If the neurotic nature of NYC is proving overwhelming, Denver is a classic destination for a discernible reason. Nature-lovers who miss the college scene will appreciate this chill city widely recognized for its friendly personalities and casual atmosphere. The Denver International Airport boasts direct flights from all major NYC airports, making a quick weekend refreshingly convenient. Sitting adjacent to the Wild Wild West, of sorts, there is an unlimited expanse of outdoor activities at your fingertips. Walk through the three-kilometer Mile High Trail in City Park, kayak in Confluence Park, go whitewater rafting just 30 minutes away in Idaho Springs or zip-line through the air for some unbeatable views. If day-trips are your thing, Estes Park, the official backcountry gateway to the Rocky Mountains, is about an hour-and-a-half drive from the city’s center. For a luxurious twist, try the stunning Park Hyatt Beaver Creek resort and spa, which verges on fantastical with its mountainside location and stunning, almost castle-like structure. If you stick to the city, linger in the newly revamped Union Station, which has become its new heart, for expansive museums, rich historic districts and a taste of the ever-evolving culinary scene.
New Orleans, Louisiana
While we’re all aware the The Big Easy is a must-do destination for Mardi Gras, there’s much more to New Orleans than meets the (drunken) eye. The epicurean landscape alone could warrant a one-off trip, with everything from local Creole favorites like Mr. B’s Bistro, Mandina’s and Neyow’s Creole Cafe to more buzzy launches like Seaworthy from the teams behind Grand Banks and the Ace Hotel, Altamura in the old 19th century Magnolia Mansion or Shaya from James Beard Award winning Chef, Alon Shaya. The famous French Quarter, the oldest neighborhood in the city, is a one-of-a-kind, picturesque setting filled with iconic restaurants, music clubs and unique boutiques. Stay overnight at the Andrew Jackson Hotel, a vibrantly colored historic townhouse, for a comforting blast from the past, or swing by an old-school jazz club to hear the city’s signature sound. For a bit of greenery, The Fly and Audobon Park offer ample outdoor space for those in search of some open air, or try strolling the six-mile stretch of Magazine Street for some serious shopping.
Prague, Czech Republic
The “city of a hundred spires” is known for its epic views, ornate architecture and technical structures, but Prague’s appeal goes far beyond its surface appearance. That said, kick off your trip by taking in the city from the Old Town Hall’s observation deck before moving on to other cultural experiences. With a rich music scene, classical fans will enjoy the Rodolfinum or any of the countless churches, while those seeking a bit more modern fare can indulge their interests at clubs like Roxy or Akropolis. For those in search of something slightly more eclectic, check out the Toy Museum showcasing a vast display of international toys from the 18th through 20th centuries and actually situated within the Prague Castle or stay aboard the floating hotel, Botel Admiral, for a nautical nighttime experience. Though the bars tend to get a bit touristy, considering the city’s unmistakable popularity, U Sudu and Popo Cafe Petl tend to sport a slightly tamer clientele. Finish up your trip with a visit to one of the hundreds of parks and gardens, the oldest of which was founded in the Middle Ages.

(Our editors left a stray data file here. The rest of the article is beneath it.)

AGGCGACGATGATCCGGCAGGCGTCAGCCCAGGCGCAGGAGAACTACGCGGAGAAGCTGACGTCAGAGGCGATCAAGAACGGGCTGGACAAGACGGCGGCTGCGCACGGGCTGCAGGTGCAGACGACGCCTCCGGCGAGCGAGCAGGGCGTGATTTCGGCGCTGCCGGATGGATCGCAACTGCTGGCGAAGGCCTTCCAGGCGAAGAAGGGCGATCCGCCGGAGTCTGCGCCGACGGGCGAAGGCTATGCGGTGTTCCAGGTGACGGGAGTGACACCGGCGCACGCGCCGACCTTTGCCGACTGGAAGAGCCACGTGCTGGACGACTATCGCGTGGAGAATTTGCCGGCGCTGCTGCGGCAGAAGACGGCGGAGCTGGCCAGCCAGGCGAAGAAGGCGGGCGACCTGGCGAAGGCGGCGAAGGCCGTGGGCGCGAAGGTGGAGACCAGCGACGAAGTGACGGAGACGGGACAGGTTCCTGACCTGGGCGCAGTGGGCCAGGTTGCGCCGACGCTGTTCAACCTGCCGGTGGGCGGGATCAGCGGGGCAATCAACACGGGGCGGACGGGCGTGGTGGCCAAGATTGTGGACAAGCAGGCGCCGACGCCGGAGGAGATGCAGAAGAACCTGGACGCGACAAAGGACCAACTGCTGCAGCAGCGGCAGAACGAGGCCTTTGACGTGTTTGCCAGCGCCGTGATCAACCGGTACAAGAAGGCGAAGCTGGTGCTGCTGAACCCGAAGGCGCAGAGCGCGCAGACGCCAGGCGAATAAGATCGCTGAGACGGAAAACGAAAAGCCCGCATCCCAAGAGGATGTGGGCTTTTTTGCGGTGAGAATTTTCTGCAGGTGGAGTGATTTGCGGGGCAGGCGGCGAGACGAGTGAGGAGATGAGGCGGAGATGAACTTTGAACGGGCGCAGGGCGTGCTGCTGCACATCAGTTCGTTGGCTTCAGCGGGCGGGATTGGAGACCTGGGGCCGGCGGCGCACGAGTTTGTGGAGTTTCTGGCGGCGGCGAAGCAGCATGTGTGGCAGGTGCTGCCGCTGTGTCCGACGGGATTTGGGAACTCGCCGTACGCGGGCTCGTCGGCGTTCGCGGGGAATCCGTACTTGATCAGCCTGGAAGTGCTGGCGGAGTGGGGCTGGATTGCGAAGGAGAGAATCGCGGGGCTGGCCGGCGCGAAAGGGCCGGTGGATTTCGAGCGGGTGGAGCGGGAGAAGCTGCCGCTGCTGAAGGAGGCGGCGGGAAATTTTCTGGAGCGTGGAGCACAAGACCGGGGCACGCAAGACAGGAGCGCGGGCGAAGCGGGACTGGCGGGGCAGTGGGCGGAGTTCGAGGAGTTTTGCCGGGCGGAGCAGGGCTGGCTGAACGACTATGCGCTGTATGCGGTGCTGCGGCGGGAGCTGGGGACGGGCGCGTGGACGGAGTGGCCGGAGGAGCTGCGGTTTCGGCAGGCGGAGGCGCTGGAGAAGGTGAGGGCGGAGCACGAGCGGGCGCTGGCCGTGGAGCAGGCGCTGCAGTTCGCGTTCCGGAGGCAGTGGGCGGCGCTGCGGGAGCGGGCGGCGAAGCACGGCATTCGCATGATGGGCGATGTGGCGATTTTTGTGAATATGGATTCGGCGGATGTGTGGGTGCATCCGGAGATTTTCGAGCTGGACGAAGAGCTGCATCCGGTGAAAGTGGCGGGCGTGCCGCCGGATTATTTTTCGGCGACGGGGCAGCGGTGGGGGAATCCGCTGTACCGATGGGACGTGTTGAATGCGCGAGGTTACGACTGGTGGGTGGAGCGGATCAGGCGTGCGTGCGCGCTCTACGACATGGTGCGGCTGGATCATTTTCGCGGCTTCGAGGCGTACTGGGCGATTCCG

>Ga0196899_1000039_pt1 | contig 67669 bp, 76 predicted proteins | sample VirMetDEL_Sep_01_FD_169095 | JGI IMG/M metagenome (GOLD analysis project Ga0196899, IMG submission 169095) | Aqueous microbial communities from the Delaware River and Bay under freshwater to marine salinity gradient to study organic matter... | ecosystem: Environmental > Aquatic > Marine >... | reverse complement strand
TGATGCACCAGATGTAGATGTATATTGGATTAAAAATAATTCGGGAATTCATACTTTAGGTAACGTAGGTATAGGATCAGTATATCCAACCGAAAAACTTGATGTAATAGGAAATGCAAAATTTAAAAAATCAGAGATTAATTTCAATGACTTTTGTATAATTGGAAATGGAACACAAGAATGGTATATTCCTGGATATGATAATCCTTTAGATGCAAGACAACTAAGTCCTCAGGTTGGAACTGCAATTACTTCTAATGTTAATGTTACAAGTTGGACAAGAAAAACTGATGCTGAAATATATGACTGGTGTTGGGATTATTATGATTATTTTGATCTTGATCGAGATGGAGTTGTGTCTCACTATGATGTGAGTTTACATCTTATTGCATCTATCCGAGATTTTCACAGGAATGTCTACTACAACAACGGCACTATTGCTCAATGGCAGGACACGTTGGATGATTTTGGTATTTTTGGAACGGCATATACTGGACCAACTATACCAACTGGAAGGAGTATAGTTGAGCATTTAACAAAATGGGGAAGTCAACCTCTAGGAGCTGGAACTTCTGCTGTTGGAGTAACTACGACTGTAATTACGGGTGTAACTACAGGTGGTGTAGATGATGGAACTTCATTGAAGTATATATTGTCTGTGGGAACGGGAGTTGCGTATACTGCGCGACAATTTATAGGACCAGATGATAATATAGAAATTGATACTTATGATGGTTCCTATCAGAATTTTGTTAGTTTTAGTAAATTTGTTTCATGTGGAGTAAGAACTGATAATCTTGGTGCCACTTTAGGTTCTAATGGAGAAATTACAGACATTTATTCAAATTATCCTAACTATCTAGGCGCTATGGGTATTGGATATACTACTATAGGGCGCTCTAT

No “best cities” list would be complete without Barcelona, a city touted for its alluring mix of history, culture, and, well, good old fun. The key goal is to avoid the tourist traps into which one can easily fall. The nightlife is unrivaled, from the old-school style Marula Café to the eclectic electronic music of Razzclub, one could spend the entire trip solely taking in the late night scene. At the center of the old city sits the Gothic District, a safe bet for a scenic stroll, replete with awe-inspiring architecture providing a true step back in time. Also amusing for their architectural allure are the works of Antoni Gaudì scattered through the city. For something a bit more street-level, walk through the many markets—from the Mercat del Born to El Quim—for block and blocks of local vendors and fresh foods or dine out at favorite such as Cafe De L’Academia or Martìnez. When you need to rest your weary feet, you can’t go wrong at the boutique Hotel Primero Primera or the 5-star Hotel Majestic for cushy accommodations and a ...majestic brunch, filled with cannelloni, shellfish, pastries and more.